The Info List - Mount Nittany

Mount Nittany
Mount Nittany
is the common name for Nittany Mountain, a prominent geographic feature in Centre County, Pennsylvania, USA. The mountain is part of a ridge that separates Nittany Valley
Nittany Valley
from Penns Valley, with the enclosed Sugar Valley between them. On USGS
topographic maps, Nittany Mountain is generally shown as the lower ridge line that runs below Big Mountain on the west and Big Kettle Mountain on the east side, coming together to form a single ridge line at the southern terminus. This nomenclature is not always consistently applied to the same geologic formation, and there is a shorter Nittany Mountain ridge shown above the Sugar Valley as well. Penn State University
Penn State University
lies at the foot of Mount Nittany; the athletic teams and the mascot of the school, the Nittany Lion, are named in honor of the mountain.[1]


1 Etymology 2 History 3 Geology 4 References 5 External links

Etymology[edit] The word Nittany is derived from the Algonquian word Nit-A-Nee meaning "single mountain". According to the Penn State folklore, Nit-A-Nee is also the name of an Native American maiden whose actions caused Mount Nittany to be formed. The original inhabitants of the area used Nit-A-Nee to describe the mountain, and it likely became commonly known as Nittany by the first Europeans to settle the area in the 18th century. The word Nittany was already in use by the time Pennsylvania State University was founded. Some sources cite the word Nit-A-Nee as meaning "barrier against the wind", which is not as likely.[2] History[edit] In 1945, the landowners of Mount Nittany
Mount Nittany
were preparing to sell the mountain, allegedly to use timber rights. The alumni of the Lion's Paw Senior Society who heard of this bought an option to buy the mountain. It took the Lion's Paw alumni until May 1946 to raise the money needed to buy the mountain. In 1981, Lion's Paw established the Mount Nittany Conservancy, an organization intended to raise money from the general public in addition to the money raised by Lion's Paw members. Since its establishment, the Mount Nittany
Mount Nittany
Conservancy has purchased hundreds of additional acres on Mount Nittany. In 2013, The Nittany Valley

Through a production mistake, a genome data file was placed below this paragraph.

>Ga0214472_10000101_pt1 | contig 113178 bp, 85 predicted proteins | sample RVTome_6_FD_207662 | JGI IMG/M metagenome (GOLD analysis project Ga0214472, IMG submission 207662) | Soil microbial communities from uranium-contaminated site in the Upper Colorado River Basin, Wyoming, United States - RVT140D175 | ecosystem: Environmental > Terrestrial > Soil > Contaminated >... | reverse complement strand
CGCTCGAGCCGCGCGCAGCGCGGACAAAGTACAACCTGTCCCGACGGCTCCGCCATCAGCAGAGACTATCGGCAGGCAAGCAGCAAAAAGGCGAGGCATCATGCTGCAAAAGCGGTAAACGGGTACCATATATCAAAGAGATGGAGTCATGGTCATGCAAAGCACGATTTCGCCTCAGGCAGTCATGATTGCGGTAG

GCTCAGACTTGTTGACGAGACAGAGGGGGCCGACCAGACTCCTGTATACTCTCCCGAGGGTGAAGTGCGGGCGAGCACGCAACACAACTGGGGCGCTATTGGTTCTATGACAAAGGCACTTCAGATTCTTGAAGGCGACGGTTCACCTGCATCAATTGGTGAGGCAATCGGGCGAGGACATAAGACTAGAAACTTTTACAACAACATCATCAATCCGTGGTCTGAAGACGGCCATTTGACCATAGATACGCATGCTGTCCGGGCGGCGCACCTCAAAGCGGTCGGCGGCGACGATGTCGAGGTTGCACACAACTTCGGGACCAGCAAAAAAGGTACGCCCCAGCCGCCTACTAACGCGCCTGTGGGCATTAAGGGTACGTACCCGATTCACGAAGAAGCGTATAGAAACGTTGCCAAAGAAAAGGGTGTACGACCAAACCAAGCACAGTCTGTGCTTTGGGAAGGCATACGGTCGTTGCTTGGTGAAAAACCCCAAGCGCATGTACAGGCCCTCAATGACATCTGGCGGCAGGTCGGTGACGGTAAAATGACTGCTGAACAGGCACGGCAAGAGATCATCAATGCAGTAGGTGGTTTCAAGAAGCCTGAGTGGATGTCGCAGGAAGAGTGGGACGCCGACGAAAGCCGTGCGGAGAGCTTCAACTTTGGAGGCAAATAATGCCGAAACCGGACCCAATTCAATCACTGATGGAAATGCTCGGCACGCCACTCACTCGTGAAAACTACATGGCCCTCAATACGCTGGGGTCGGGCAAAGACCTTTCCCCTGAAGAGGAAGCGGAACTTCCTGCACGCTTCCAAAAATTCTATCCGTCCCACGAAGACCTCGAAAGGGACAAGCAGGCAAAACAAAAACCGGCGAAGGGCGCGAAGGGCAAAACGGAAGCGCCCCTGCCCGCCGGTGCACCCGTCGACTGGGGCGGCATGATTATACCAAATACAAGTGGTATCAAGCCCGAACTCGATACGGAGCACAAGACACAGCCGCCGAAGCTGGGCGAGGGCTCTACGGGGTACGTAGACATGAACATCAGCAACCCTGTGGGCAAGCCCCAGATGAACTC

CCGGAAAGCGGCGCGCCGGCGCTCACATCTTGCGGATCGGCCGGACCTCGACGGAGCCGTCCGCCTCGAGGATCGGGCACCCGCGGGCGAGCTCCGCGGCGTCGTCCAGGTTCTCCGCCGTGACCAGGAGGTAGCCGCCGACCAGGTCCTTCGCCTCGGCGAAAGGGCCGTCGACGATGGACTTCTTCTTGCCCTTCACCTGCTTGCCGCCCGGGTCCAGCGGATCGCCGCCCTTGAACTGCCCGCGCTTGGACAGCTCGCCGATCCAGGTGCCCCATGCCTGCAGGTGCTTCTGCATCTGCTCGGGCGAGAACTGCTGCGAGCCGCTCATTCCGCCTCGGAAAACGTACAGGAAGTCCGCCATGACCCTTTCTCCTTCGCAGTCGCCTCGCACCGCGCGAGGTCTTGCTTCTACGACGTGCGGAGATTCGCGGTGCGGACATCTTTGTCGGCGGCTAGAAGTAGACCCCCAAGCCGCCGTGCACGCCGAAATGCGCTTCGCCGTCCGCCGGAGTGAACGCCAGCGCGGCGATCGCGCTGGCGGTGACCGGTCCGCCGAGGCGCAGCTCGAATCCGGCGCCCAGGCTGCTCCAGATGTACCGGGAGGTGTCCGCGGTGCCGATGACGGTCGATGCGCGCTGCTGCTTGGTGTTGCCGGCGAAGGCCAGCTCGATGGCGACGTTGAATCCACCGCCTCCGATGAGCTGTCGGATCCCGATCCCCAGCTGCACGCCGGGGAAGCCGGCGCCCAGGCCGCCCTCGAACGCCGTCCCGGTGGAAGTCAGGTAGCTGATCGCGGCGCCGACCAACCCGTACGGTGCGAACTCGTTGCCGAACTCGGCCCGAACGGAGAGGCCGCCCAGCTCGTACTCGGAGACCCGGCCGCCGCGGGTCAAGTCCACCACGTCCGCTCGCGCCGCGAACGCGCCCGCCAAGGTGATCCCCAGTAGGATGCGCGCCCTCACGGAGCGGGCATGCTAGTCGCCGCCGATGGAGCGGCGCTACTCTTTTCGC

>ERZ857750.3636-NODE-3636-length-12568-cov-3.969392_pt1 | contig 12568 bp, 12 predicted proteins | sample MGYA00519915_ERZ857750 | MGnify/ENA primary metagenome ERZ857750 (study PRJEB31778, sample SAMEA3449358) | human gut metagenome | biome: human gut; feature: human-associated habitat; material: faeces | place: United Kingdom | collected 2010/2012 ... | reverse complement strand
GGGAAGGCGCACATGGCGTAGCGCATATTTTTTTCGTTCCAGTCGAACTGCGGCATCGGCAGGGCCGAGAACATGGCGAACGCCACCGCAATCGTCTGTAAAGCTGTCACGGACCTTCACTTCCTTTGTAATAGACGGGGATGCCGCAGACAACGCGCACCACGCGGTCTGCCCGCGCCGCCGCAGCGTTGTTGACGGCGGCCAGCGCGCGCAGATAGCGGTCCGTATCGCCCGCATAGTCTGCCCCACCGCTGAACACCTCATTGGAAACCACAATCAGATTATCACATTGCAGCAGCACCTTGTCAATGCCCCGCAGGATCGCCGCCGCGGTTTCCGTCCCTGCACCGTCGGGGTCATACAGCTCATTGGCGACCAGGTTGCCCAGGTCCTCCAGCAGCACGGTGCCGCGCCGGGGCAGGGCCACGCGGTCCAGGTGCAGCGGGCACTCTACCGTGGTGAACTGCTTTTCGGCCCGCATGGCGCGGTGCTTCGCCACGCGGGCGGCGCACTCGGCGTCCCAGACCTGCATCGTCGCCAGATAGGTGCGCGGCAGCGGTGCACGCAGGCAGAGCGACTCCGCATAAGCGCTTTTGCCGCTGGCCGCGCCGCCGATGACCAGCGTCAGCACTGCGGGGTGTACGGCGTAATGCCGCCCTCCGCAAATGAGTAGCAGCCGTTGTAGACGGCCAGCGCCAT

Nittany Valley
Society published Conserving Mount Nittany: A Dynamic Environmentalism, a book by Thomas A. Shakely on the history of local conservation efforts in the 20th century that incorporates other histories of the mountain and valley.[3] Geology[edit]

Aerial view of Mount Nittany
Mount Nittany
as seen from State College

" Mount Nittany
Mount Nittany
is part of the Ridge and Valley
Ridge and Valley
province of the Appalachian Mountains."[4] The neighboring Bald Eagle, Tussey and Shriner Mountains are part of the same sedimentary formation consisting of, from youngest to oldest, Tuscarora Formation
Tuscarora Formation
Quartzite, Juniata Formation
Juniata Formation
Shale, and Bald Eagle Formation
Bald Eagle Formation
Sandstone. These layers were folded during the Appalachian orogeny. Nittany Mountain is part of a synclinal depression of the anticlinal Nittany Arch, which originally formed a huge mountain, since eroded, that towered over what is now Nittany Valley. The present Nittany and Big Mountain ridges were originally a valley in this ancient mountain. The Nittany ridge line is topped by the erosion resistant Bald Eagle Sandstone. The more durable Tuscasora Quartzite
formations are found exposed on the higher ridges of the northern end of the same syncline: Big Mountain to "Riansares Mountain" and Big Kettle Mountain to "The Winehead". The more easily eroded Juniata Shale
forms the depression between the lower and higher ridges, and the drainage from this area cut small ravines in the Nittany ridge line. The same three rock layers are exposed in the neighboring ridges. Beneath the sedimentary layers is a formation of dolomite and limestone. The Bald Eagle Sandstone
topping Mt. Nittany prevents the erosion of the underlying limestone to the same level as the surrounding limestone valleys.[citation needed] References[edit]

^ "Spirit and Traditions". Penn State Athletics. Retrieved 2015-03-09.  ^ Buchignani, Christopher. "The Legends of the Nittany Valley (Introduction)". The Nittany Valley
Nittany Valley
Society. Retrieved 9 July 2013.  ^ Shakely, Thomas A. "New Book Tells the Story of Our Mountain". The Nittany Valley
Nittany Valley
Society. Retrieved 9 July 2013.  ^ Pennsylvania
State University - Nittany Mountain

External links[edit]

Wikimedia Commons has media related to Mount Nittany.

Hike Mount Nittany History of Lion's Paw Mount Nittany
Mount Nittany
Conservancy Centre Region Parks & Recreation ClearWater Conservancy of Central Pennsylvania, Inc. Mount Nittany
Mount Nittany
WebCam view from the Hetzel Union Building (HUB)

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